What does being pro-Israel really mean?

The J Street slogan “Pro-Israel, Pro-Peace” is not an oxymoron. Or as Sanders recently said, there is no contradiction between being “pro-Israeli and pro-Palestinian.”

IRONICALLY, ALTERNATIVES to a two-state solution don’t necessarily provide any sort of protection from the violence against Israel. (photo credit: REUTERS)
IRONICALLY, ALTERNATIVES to a two-state solution don’t necessarily provide any sort of protection from the violence against Israel.
(photo credit: REUTERS)
As the AIPAC conference convened and the battle for the Democratic Party candidate for president heats up, the term “pro-Israel” has been in the news. But what exactly does being “pro-Israel” mean? Does it mean supporting all of the positions of the Israeli government, or does it mean supporting the right of the State of Israel to exist and prosper in peace and security, not necessarily the same thing.
There is even a group called Democratic Majority for Israel (DMFI Pac) claiming to be “The Voice of Pro-Israel Democrats,” which declares that it “will help ensure that the Democratic Party remains pro-Israel by electing Democrats who support a strong US-Israel relationship.”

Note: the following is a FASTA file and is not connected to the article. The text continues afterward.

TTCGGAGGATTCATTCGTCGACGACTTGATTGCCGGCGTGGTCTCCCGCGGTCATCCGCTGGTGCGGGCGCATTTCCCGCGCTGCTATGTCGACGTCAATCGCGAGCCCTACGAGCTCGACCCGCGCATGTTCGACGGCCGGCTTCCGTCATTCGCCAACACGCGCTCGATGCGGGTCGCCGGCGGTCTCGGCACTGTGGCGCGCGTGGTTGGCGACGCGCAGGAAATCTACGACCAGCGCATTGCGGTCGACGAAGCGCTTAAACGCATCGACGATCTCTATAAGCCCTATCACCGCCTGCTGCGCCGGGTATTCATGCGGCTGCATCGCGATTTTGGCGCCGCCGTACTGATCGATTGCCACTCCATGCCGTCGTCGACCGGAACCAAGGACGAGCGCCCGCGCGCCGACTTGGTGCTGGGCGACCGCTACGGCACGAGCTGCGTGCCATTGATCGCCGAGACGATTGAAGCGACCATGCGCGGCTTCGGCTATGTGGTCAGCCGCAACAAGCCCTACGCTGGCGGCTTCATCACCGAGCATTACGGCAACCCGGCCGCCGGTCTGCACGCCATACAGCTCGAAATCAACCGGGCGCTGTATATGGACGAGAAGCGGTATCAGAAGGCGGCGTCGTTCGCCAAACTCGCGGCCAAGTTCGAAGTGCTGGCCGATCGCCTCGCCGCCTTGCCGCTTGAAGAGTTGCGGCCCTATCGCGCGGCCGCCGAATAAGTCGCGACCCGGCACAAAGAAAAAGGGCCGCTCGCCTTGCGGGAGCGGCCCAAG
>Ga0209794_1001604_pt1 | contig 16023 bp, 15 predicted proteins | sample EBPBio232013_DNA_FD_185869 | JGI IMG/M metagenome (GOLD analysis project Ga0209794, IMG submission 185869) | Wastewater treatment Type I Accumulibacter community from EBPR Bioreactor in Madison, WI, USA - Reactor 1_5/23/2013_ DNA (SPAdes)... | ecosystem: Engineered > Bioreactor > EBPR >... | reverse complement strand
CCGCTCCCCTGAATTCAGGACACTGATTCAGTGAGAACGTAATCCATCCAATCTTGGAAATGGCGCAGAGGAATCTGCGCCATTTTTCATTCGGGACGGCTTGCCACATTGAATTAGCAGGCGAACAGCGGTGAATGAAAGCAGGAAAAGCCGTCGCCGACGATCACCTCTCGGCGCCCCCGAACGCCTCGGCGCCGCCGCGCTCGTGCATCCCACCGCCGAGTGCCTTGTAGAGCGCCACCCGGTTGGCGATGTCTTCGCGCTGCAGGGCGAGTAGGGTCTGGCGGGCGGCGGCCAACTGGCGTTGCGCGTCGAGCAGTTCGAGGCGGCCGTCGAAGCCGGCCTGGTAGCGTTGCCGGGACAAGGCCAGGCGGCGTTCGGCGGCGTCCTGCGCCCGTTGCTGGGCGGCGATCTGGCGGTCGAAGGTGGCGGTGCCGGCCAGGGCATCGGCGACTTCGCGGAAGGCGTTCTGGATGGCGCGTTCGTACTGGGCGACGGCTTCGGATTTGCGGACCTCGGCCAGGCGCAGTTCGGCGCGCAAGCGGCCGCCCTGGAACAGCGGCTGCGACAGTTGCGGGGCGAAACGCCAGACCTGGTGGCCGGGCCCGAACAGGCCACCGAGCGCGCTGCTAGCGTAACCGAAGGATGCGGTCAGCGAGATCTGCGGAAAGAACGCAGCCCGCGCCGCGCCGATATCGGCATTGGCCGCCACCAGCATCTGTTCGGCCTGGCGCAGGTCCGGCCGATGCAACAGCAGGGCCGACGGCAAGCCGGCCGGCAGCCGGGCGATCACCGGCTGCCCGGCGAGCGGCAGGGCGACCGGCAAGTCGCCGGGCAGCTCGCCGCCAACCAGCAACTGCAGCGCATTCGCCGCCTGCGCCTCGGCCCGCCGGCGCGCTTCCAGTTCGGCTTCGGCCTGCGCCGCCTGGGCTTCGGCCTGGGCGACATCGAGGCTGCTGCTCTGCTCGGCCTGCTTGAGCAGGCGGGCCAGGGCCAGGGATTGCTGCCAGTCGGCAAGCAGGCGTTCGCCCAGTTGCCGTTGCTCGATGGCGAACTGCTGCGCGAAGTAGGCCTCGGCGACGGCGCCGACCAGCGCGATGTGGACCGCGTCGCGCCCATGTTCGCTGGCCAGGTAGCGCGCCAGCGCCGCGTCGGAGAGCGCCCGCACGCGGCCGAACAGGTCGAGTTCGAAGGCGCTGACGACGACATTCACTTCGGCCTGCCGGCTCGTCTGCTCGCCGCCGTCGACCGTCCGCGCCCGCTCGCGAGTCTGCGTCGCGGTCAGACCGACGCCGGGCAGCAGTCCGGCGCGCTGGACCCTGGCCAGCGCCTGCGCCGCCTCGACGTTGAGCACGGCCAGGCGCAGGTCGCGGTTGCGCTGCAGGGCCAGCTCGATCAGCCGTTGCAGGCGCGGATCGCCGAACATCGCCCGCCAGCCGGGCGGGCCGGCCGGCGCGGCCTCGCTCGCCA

One of its methods for promoting “pro-Israel” positions is to air attack ads against Bernie Sanders, who happens to be the only Democratic candidate for president who actually lived in Israel, and who declares that “Israel has – and I say this as somebody who lived in Israel as a kid, proudly Jewish – Israel has the right to exist, not only to exist but to exist in peace and security.”
Apparently DMFI’s problem does not lie with that statement, but rather with the addition of “What US foreign policy must be about is not just being pro-Israel. We must be pro-Palestinian as well.”
It’s important to recall then-senator Barack Obama’s statement to the Cleveland Jewish community leaders when he was running for president in 2008: “I think there is a strain within the pro-Israel community that says unless you adopt an unwavering pro-Likud approach to Israel that you’re anti-Israel and that can’t be the measure of our friendship with Israel. If we cannot have an honest dialogue about how do we achieve these goals, then we’re not going to make progress.”